Cyprus is in danger of creating a “digital divide” that leaves less tech-savvy groups such as the elderly and disabled behind in the race toward e-government services, the Commissioner for Administration and Protection of Human Rights Maria Stylianou-Lottides warned on Friday.

Lottides’ warning came in a report concerning a complaint against the deputy ministry of digital innovation and the social insurance department received by her office where a member of the public laid out the difficulties she had in submitting an online application for sickness benefit through the Ariadne portal.

Lottides emphasised that the digitisation of administrative services offers a multitude of benefits, both for the administration and for the citizens.

However, she said it should be ensured that online public services are fully accessible to all, “since technological barriers are capable of leading to poverty, social exclusion, limited autonomy and loss of economic or other opportunities”.

She suggested that government agencies be vigilant to avoid disparities in access to – and use of – technology, also known as the “digital divide”.

By definition, digital development should leave no one behind and should integrate all citizens in the digital society, regardless of their income, social status, geographic location, health or age and take into account, in particular, the fact that often the people who face the most precarious situations are in all probability those who depend even more on administrative procedures to access their rights,” Lottides said.

At the same time, she added, it should not be overlooked, on the one hand, the freedom of choice of each citizen in terms of how they relate to the administration, and on the other hand, the time each person needs to adapt to the changes brought about by digitisation, “as well as the fact that there are persons who will never be able to become digitally literate”.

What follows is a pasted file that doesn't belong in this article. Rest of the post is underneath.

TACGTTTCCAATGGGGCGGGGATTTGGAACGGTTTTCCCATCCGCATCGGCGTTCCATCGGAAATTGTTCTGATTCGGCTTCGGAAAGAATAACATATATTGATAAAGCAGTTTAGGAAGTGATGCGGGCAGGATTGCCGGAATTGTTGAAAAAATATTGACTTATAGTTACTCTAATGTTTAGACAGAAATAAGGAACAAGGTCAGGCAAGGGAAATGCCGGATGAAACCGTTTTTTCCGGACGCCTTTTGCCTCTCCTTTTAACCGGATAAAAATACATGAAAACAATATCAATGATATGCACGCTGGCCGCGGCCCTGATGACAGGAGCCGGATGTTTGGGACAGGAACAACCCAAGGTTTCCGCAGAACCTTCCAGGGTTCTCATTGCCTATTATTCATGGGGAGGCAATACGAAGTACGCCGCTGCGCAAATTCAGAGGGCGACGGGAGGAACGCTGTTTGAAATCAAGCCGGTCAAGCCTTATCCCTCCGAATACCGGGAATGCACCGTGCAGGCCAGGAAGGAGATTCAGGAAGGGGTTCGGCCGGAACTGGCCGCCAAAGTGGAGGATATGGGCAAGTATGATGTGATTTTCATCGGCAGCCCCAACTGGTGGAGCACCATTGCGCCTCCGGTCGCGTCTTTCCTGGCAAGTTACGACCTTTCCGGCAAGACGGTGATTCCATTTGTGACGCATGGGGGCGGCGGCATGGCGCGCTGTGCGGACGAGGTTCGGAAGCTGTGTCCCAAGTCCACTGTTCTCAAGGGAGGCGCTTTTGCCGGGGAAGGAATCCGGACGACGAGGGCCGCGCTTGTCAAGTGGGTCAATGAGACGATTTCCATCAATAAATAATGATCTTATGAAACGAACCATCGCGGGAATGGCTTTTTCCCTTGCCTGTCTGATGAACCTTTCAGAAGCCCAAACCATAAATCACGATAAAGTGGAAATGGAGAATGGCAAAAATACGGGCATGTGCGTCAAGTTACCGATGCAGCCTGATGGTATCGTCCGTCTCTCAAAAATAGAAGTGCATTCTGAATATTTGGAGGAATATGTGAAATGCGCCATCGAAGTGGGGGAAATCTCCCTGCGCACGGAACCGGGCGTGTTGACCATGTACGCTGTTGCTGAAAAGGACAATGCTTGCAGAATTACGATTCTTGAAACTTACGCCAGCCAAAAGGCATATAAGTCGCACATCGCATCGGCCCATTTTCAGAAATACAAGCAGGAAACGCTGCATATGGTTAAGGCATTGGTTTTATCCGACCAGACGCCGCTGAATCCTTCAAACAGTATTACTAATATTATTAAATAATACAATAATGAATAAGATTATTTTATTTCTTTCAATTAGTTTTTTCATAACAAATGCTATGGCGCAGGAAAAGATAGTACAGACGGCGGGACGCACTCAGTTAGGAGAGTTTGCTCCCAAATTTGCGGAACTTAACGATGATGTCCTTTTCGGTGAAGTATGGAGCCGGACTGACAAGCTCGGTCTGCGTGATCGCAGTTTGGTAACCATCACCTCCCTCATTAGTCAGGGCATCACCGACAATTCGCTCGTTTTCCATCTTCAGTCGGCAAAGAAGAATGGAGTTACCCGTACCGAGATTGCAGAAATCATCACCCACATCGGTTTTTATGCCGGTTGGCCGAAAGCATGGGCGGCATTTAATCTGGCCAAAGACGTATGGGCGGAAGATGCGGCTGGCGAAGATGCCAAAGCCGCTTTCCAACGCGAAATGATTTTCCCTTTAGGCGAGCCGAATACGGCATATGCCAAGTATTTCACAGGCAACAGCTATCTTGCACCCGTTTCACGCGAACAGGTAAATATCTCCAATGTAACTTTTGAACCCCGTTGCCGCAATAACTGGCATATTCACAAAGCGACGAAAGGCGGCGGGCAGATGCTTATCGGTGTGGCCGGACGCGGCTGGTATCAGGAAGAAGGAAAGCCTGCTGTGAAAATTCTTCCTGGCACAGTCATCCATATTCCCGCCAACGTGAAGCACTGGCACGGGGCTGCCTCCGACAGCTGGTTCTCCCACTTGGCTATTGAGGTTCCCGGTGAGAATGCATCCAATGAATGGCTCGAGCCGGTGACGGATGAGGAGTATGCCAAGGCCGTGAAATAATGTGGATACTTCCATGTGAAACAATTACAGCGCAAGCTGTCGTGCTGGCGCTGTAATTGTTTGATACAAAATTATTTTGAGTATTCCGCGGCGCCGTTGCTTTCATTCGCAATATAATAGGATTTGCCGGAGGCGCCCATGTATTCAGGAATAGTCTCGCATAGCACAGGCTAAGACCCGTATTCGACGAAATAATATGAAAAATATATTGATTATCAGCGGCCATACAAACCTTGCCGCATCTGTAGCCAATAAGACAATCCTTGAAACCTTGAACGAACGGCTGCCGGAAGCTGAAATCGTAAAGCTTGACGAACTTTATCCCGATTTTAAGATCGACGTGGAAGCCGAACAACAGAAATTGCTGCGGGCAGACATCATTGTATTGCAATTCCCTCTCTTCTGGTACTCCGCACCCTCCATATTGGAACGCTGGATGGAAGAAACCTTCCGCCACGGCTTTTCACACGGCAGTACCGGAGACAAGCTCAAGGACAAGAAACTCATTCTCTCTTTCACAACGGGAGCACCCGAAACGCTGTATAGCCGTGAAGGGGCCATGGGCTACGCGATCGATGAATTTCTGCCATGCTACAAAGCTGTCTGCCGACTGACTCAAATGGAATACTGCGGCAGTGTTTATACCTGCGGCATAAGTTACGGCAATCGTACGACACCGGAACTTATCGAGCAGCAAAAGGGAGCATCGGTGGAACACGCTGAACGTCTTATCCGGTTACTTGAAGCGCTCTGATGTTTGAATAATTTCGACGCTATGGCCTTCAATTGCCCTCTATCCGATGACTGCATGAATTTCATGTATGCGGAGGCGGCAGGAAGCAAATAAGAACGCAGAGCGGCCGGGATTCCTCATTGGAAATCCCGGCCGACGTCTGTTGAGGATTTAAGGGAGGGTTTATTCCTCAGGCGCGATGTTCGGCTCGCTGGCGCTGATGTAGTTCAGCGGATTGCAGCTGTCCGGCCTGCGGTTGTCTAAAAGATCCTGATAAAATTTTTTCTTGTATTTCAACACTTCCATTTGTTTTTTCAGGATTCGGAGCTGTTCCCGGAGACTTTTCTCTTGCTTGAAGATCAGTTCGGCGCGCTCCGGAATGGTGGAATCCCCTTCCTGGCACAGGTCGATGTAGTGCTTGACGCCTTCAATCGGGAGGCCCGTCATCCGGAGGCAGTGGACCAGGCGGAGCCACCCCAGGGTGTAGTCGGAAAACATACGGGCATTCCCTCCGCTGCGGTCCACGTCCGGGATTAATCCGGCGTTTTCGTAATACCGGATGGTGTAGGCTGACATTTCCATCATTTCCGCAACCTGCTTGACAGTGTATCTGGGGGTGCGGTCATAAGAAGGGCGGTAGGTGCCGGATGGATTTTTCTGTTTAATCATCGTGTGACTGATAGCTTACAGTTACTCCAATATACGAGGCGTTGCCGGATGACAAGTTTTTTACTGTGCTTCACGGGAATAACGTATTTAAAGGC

Lottides said elderly people especially are not tech-savvy and pointed out that their physical capabilities are also likely to deteriorate over time such as diminishing eyesight, arthritis and other mobility problems and well as being unable to keep up with ever-changing technology and complex information and instructions that make it hard for them to use apps and devices.

“An integrated strategy should be promoted, which will include a series of targeted actions and measures, with special emphasis on the needs of vulnerable groups of the population,” she said.

The Commissioner recommends simplifying as much as possible the digital government systems and procedures so that they become more user-friendly, understandable and easy to use.

She also recommended training programmes so that basic digital skills be taught and everyone can participate in society unhindered.

There should also be a back-up or alternative system in place for face-to-face contact with the public where necessary and by appointment, Lottides said. A free helpline for online government services should also be in place with “qualified personnel who respond immediately and efficiently” to calls from the public to help them through the online processes, she said.